Egypt set for post-Mubarak constitutional referendum

Written by  Published by:Shiite News
Published in Rest of World
Saturday, 19 March 2011


egypt__set_for_post_mubarakEgyptians have started voting in a referendum on amendments to the country's constitution proposed by the ruling military council for the first time since the demise of President Hosni Mubarak.

Some 45 million of Egypt's 80 million people are eligible to vote in the referendum on the military's plans for the transition of power, aimed at ensuring free and fair parliamentary and presidential polls later this year, Shiite News  reported.
The vote will be the country's first since the popular revolution forced the resignation of the 82-year-old Mubarak in February.

If approved, the changes will reduce presidential term limits from six to four years, and the president will also have to appoint a deputy within 30 days of being elected.

Egypt's biggest organized opposition party, Muslim Brotherhood, has voiced its support for the amendments, but some supposition figures such as Mohamed ElBaradei have urged Egyptians to vote against constitutional changes.

ElBaradei, the former director general of the International Atomic Energy Agency, said on Friday that Egypt's fledgling political parties should be given ample time to study a string of proposal and changes before embarking on any democratic reforms.

He also argued that constitutional amendments would only play into the hands of the holdovers from Mubarak's era.

"We are working for a tolerant multiethnic society. We need a functioning democracy that ensures freedom of religion, speech and the right of people to lead lives of dignity," ElBaradei stated.

On Friday, thousands of Egyptian protesters staged a rally in the capital Cairo, calling for a new constitution and the transition of power to a civilian government.

Protesters say they are skeptical about a rapid transition towards democracy and civilian rule and maintain that demonstrations will continue until all their demands are fulfilled.

They have also called for the dissolution of the ruling National Democratic Party (NDP) and surrender of all its assets to the public.

The Egyptian protesters argue that all political prisoners must be released and an investigation launched into the conduct of officials responsible for the violence used against civilians.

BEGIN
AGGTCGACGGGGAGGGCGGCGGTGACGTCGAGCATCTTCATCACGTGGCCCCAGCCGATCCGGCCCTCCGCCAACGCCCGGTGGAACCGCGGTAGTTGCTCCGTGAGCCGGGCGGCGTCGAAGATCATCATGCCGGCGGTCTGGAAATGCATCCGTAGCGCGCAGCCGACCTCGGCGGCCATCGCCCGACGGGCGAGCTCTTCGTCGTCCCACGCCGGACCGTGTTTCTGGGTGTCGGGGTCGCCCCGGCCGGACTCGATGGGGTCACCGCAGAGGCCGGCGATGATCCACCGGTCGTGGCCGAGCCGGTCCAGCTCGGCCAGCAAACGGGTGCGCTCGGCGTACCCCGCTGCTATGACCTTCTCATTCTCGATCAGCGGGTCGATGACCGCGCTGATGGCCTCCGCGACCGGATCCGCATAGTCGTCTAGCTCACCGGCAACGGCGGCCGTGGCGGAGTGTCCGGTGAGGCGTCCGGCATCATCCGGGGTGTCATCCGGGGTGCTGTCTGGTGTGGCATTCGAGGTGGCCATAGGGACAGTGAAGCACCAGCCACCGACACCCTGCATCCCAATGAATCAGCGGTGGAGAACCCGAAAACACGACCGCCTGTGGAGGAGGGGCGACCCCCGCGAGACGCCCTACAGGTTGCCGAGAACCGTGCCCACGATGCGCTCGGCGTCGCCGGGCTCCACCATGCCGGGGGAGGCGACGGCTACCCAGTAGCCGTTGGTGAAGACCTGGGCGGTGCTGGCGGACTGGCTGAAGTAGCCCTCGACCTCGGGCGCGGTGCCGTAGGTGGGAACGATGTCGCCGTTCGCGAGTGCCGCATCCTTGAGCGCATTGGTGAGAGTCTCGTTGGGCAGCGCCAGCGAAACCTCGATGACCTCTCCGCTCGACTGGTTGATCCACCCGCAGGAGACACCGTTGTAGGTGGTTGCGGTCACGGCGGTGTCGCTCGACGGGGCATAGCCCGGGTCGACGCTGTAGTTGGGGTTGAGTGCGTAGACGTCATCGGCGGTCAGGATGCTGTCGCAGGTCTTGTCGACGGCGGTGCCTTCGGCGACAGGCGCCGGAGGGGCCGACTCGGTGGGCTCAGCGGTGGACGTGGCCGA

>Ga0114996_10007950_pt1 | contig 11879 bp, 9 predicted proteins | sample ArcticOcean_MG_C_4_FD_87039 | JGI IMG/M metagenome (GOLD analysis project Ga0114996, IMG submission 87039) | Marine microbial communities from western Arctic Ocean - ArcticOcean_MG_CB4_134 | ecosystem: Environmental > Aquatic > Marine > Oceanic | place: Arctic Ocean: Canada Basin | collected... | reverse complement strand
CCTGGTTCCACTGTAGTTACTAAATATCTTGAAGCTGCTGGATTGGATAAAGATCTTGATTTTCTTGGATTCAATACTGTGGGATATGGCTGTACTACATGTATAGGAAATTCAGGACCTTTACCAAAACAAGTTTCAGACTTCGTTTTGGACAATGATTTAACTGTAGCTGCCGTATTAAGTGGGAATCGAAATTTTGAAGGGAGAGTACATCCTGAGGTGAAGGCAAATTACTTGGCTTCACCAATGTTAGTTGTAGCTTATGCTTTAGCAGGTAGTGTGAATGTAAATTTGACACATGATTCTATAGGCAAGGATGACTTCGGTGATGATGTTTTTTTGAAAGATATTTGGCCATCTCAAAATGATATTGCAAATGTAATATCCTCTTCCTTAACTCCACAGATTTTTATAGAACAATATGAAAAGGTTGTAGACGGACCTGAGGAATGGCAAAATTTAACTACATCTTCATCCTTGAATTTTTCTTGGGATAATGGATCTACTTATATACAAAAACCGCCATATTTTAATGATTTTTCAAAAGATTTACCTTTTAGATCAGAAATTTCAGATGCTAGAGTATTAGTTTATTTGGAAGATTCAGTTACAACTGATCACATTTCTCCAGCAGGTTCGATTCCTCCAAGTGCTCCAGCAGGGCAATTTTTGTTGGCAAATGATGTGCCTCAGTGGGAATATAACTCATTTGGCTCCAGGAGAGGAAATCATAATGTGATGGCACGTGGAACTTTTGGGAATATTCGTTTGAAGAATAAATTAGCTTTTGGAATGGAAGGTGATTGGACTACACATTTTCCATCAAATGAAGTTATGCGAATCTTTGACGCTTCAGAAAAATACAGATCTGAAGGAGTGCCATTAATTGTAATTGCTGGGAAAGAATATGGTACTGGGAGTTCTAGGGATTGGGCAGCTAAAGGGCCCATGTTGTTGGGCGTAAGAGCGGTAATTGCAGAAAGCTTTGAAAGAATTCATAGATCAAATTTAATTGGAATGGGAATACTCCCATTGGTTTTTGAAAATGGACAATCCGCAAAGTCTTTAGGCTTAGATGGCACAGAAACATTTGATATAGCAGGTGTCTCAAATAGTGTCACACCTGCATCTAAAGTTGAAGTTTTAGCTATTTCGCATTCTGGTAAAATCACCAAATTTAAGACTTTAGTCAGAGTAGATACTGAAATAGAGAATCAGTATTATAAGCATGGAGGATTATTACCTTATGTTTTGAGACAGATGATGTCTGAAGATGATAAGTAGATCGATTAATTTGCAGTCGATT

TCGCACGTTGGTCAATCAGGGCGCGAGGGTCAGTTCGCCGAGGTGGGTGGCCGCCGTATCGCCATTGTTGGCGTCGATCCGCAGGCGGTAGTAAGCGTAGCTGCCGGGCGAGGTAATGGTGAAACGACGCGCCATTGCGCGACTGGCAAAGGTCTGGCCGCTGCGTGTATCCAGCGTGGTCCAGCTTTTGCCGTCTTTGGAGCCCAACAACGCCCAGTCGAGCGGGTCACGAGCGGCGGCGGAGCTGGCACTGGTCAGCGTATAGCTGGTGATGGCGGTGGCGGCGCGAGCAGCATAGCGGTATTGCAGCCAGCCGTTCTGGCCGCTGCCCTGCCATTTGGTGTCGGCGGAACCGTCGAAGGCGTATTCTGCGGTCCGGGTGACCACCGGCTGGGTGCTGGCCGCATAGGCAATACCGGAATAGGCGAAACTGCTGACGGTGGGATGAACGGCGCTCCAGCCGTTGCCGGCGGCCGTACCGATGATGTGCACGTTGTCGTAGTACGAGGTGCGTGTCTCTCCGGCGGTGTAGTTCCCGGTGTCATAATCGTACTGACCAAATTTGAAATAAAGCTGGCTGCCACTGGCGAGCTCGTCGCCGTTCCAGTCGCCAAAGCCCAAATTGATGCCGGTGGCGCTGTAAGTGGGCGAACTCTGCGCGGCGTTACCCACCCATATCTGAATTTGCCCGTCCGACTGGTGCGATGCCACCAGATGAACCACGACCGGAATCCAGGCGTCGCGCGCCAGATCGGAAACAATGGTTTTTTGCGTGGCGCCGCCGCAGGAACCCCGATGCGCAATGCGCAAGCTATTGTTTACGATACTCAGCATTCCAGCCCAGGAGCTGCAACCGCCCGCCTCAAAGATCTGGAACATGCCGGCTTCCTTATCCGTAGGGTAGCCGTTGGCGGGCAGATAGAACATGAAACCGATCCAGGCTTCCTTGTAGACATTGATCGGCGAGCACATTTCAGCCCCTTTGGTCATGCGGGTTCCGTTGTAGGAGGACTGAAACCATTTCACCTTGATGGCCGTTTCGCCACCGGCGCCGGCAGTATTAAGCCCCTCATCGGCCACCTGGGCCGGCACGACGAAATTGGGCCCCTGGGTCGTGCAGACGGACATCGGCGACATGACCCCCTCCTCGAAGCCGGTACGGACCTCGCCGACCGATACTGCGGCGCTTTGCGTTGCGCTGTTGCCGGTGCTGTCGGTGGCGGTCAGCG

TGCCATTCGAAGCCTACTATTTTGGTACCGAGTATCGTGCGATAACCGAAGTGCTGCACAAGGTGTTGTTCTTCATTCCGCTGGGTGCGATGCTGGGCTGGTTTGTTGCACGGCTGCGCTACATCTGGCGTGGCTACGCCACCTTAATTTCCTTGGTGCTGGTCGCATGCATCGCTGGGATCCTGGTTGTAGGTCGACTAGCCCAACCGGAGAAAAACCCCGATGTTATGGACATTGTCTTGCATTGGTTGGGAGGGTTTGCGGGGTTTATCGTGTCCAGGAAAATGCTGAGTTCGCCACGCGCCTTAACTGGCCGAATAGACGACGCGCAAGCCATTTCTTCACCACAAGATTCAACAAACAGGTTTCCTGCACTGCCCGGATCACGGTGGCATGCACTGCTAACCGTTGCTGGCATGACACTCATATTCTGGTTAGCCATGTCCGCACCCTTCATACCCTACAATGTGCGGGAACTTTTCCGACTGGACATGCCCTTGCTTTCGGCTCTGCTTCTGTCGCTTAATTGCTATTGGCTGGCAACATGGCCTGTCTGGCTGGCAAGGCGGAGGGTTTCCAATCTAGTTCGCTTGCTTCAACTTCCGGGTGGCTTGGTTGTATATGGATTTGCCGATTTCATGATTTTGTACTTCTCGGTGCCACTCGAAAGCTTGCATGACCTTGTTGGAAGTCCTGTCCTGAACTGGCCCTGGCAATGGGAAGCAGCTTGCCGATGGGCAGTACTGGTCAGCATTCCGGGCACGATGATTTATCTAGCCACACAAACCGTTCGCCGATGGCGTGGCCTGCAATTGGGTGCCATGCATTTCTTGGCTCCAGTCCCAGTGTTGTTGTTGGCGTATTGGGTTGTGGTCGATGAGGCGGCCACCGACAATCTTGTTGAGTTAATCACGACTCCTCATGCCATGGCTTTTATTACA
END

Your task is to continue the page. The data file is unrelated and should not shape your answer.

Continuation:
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The vote will be the country's first since the popular revolution forced the resignation of the 82-year-old Mubarak in February.

If approved, the changes will reduce presidential term limits from six to four years, and the president will also have to appoint a deputy within 30 days of being elected.

Egypt's biggest organized opposition party, Muslim Brotherhood, has voiced its support for the amendments, but some supposition figures such as Mohamed ElBaradei have urged Egyptians to vote against constitutional changes.

ElBaradei, the former director general of the International Atomic Energy Agency, said on Friday that Egypt's fledgling political parties should be given ample time to study a string of proposal and changes before embarking on any democratic reforms.

He also argued that constitutional amendments would only play into the hands of the holdovers from Mubarak's era.

"We are working for a tolerant multiethnic society. We need a functioning democracy that ensures freedom of religion, speech and the right of people to lead lives of dignity," ElBaradei stated.

On Friday, thousands of Egyptian protesters staged a rally in the capital Cairo, calling for a new constitution and the transition of power to a civilian government.

Protesters say they are skeptical about a rapid transition towards democracy and civilian rule and maintain that demonstrations will continue until all their demands are fulfilled.

They have also called for the dissolution of the ruling National Democratic Party (NDP) and surrender of all its assets to the public.

The Egyptian protesters argue that all political prisoners must be released and an investigation launched into the conduct of officials responsible for the violence used against civilians.

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